Then there was the second draft of my undergraduate honors thesis, a soporific work entitled "Spinoza's Hidden Dualism?: The Problem of the Nature of Reason in Spinoza's Ethics". If you're ever having trouble going to sleep at night, just let me know and I'll pop a copy of this paper over to you. You'll be zzzzz-ing in no time, trust me.

I also discovered a folder full of old stories and poems that I wrote when I was in elementary school, which I am keeping because someday when I am a rich and famous Pulitzer prize winner, I want people to know that once upon a time I wrote a poem about sharks that goes like this:

Sharks come in all sizes,
And different kinds as well.
There are great whites and makos,
I think sharks are swell.

And that's the least embarrassing in the file. Yowzas.

Probably not surprisingly, I also dug up one of the (several) offers for a chance to win a free pre-paid cremation that I've received in the past couple years. I'm trying not to notice that I keep getting these, because it's a little disconcerting, considering my present condition. But obviously, I'm noticing. And noticing. And noticing again.


Oh, and I found an old fortune cookie fortune. It says, "Look to the next month for some pleasant surprises." Well, that's a relief. I could definitely use some pleasant surprises for a change...

Sunday, February 22, 2009

I Made It... North Carolina and my brother's wedding! Thank God. It wasn't looking good for a while there, but I made it.

More on all this later, as I am still in NC and don't have time to post properly. Just wanted to let you all know I was OK.

Flying back tomorrow. Talk to you soon!

With many many thanks for your continued prayers, friendship and support, and with kisses (as always) from the frogg princess...

Tuesday, February 17, 2009

Oh Strange New World, That Has Such Pills In It!

One of the (many) surreal aspects of this current experience is the amount of drugs I'm now taking. I have Prednizone pills to take five times a day, an anti-nausea pill to take every 4-6 hours, and some other kind of pill for something else once a day. I was talking to my uncle about how weird it was to have to keep track of all these pills, and when I was supposed to take them, and when I had taken them, and he said, "Welcome to the world of senior citizens!"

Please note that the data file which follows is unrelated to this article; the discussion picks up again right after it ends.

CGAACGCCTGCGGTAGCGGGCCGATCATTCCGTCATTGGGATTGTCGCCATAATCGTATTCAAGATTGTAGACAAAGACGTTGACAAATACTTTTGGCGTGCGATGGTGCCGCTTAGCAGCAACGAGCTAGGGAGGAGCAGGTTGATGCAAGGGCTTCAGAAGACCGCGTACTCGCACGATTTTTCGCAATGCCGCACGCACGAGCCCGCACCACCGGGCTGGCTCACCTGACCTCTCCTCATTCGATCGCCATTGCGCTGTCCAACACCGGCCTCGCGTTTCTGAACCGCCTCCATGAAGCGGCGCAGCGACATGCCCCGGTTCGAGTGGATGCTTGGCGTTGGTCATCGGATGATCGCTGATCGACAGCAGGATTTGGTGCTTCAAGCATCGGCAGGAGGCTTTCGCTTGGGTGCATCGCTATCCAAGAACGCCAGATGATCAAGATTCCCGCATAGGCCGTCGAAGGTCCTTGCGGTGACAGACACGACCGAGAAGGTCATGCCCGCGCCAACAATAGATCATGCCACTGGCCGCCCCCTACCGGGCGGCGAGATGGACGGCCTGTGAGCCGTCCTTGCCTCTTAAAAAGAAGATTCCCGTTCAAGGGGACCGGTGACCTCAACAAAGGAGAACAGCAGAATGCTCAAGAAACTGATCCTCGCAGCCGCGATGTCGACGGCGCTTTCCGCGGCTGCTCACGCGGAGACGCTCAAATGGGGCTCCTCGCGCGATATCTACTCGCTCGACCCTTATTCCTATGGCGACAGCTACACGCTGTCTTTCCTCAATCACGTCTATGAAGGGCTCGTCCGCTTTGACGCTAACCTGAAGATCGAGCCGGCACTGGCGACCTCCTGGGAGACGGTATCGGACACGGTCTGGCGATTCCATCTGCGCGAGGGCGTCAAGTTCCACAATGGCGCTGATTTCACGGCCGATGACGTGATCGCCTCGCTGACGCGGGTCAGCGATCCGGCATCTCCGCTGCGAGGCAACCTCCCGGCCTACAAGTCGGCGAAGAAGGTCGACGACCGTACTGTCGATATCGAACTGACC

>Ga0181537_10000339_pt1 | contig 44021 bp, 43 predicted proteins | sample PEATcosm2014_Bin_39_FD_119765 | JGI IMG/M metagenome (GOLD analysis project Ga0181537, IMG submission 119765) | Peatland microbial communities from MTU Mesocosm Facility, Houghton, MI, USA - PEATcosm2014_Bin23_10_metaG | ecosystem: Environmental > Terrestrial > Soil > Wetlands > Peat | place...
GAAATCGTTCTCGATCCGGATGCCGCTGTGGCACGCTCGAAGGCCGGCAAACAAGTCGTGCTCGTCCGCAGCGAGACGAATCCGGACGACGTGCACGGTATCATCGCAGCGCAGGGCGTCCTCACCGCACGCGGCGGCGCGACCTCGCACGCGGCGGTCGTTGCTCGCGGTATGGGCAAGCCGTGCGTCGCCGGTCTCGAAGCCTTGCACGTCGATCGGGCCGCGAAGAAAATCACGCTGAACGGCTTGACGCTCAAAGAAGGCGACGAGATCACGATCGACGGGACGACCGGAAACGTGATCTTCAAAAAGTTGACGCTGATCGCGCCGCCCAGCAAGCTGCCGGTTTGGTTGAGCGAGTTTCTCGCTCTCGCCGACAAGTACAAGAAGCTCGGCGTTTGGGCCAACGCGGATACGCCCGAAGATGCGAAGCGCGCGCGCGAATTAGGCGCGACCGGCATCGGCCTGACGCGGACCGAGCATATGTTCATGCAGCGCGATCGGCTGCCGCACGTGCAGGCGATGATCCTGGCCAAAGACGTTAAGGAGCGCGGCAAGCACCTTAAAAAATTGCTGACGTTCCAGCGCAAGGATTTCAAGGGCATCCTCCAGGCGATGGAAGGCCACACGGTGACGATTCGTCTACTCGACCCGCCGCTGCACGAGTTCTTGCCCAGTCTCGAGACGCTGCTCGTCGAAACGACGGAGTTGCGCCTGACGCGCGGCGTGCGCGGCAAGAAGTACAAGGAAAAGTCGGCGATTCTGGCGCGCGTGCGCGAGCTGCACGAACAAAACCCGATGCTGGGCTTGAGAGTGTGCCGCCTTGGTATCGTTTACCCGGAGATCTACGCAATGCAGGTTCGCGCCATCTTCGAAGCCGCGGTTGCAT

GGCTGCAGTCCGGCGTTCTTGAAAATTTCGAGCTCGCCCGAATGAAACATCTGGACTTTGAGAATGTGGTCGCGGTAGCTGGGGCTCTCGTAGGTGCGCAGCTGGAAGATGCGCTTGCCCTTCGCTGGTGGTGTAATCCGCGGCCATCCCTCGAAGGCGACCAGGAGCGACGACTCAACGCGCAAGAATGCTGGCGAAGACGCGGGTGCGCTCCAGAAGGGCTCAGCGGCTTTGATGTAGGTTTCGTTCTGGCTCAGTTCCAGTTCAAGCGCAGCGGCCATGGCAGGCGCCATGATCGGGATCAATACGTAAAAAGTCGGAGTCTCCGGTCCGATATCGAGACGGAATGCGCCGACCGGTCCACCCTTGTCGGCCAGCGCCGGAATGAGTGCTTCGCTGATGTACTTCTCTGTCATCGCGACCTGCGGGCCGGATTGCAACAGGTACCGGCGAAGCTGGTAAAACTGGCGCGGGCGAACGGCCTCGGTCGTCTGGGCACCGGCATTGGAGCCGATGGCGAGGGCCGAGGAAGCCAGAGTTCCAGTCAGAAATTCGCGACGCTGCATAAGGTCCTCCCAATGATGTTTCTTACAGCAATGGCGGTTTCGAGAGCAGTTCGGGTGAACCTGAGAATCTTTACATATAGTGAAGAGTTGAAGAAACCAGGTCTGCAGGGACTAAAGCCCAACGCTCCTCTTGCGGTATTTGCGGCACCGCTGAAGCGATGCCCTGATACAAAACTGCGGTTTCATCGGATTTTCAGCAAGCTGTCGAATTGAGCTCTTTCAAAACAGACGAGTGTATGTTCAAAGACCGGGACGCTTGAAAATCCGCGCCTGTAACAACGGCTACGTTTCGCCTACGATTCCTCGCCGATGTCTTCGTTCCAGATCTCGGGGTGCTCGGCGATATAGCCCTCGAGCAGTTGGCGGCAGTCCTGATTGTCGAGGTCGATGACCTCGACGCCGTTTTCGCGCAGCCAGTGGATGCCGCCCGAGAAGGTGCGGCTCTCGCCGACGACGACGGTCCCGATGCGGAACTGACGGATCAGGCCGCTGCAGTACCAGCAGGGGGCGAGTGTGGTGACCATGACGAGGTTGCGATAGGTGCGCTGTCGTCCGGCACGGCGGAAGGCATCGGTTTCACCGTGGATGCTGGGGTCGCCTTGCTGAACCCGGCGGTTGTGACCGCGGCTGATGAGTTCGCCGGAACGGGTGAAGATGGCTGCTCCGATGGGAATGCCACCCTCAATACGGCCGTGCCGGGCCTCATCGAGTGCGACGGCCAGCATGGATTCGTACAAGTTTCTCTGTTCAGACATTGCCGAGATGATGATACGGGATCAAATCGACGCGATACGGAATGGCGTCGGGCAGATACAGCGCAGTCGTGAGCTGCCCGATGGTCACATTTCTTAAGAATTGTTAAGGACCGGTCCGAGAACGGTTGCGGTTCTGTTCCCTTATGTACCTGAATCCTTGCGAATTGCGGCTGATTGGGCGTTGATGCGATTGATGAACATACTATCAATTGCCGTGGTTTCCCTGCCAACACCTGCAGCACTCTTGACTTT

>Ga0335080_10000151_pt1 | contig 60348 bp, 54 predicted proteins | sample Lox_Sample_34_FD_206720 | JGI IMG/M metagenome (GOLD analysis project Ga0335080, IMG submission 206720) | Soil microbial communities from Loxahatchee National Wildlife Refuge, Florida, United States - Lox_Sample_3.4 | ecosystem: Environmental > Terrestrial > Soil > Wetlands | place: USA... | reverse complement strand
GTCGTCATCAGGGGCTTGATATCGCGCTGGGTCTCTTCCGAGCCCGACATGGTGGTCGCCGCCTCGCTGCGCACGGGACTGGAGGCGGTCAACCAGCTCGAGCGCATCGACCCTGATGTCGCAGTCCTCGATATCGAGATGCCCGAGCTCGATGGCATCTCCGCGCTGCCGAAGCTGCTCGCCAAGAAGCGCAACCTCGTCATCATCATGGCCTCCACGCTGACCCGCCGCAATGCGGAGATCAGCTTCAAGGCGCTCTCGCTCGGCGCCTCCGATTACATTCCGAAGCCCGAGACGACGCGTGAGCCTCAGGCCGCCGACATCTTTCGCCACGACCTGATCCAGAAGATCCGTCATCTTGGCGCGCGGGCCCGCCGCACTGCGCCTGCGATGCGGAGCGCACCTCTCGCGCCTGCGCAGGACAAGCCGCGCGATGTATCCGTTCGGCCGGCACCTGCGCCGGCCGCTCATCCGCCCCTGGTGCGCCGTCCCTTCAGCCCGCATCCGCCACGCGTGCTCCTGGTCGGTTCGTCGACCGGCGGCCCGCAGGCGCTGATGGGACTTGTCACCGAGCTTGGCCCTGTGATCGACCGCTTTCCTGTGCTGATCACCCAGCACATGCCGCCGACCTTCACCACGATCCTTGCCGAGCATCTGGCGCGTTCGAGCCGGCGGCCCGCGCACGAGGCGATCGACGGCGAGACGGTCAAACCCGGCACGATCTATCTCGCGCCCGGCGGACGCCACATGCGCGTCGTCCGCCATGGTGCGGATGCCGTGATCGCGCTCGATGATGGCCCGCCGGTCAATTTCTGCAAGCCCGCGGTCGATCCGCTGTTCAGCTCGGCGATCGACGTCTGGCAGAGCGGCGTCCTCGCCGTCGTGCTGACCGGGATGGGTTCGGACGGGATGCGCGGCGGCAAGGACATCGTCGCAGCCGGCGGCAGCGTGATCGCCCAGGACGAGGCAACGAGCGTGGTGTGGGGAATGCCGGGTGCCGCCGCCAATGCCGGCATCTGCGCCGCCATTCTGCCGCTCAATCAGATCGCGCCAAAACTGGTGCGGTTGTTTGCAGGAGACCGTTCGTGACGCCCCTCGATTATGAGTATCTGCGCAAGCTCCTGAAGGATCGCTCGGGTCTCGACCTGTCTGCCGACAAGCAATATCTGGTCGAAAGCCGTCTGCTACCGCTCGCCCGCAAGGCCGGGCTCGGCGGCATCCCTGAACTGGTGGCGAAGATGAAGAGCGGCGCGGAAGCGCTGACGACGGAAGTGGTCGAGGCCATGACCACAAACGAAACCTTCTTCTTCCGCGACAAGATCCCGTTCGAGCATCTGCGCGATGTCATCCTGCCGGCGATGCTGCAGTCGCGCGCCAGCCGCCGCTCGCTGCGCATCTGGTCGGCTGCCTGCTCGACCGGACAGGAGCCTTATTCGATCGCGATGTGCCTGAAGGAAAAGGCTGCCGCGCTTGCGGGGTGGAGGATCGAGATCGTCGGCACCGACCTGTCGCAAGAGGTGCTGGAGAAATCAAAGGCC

Ha, thanks. Apparently 33 is the new 65, kids. Woo-hoo!

Seriously, though, this is tough on a girl who regularly loses her keys, hasn't been able to find her desk under all the books and papers on it since about 2006, and never writes down appointments in calendars (what's a calendar?). Now I suddenly have not only the drugs to remember, but doctor's visits, chemo visits, and who knows what else. My poor little unorganized brain!

So maybe this will be good for me, on some odd level.

Aside from cancer news, not a lot going on. I'm taking the week off of work, and hoping and praying I feel well enough to get on the plane to my brother's wedding at the end of the week, in North Carolina. The whole frogg clan is going to be there, so it should be a hoppin' good time. It's a little unsettling not knowing how I'm going to feel from day to day... am I going to feel sick, or sort of sick, or not sick at all? The control freak in me (who, yes, clashes at times with the disorganized freak) gnashes her teeth a lot about this, as it makes it hard to plan my days. But maybe that's good for me, too. Get a little spontaneity into my life, or something.

Actually, I think I've had enough spontaneity over the past couple weeks to last me a while, thanks. So never mind.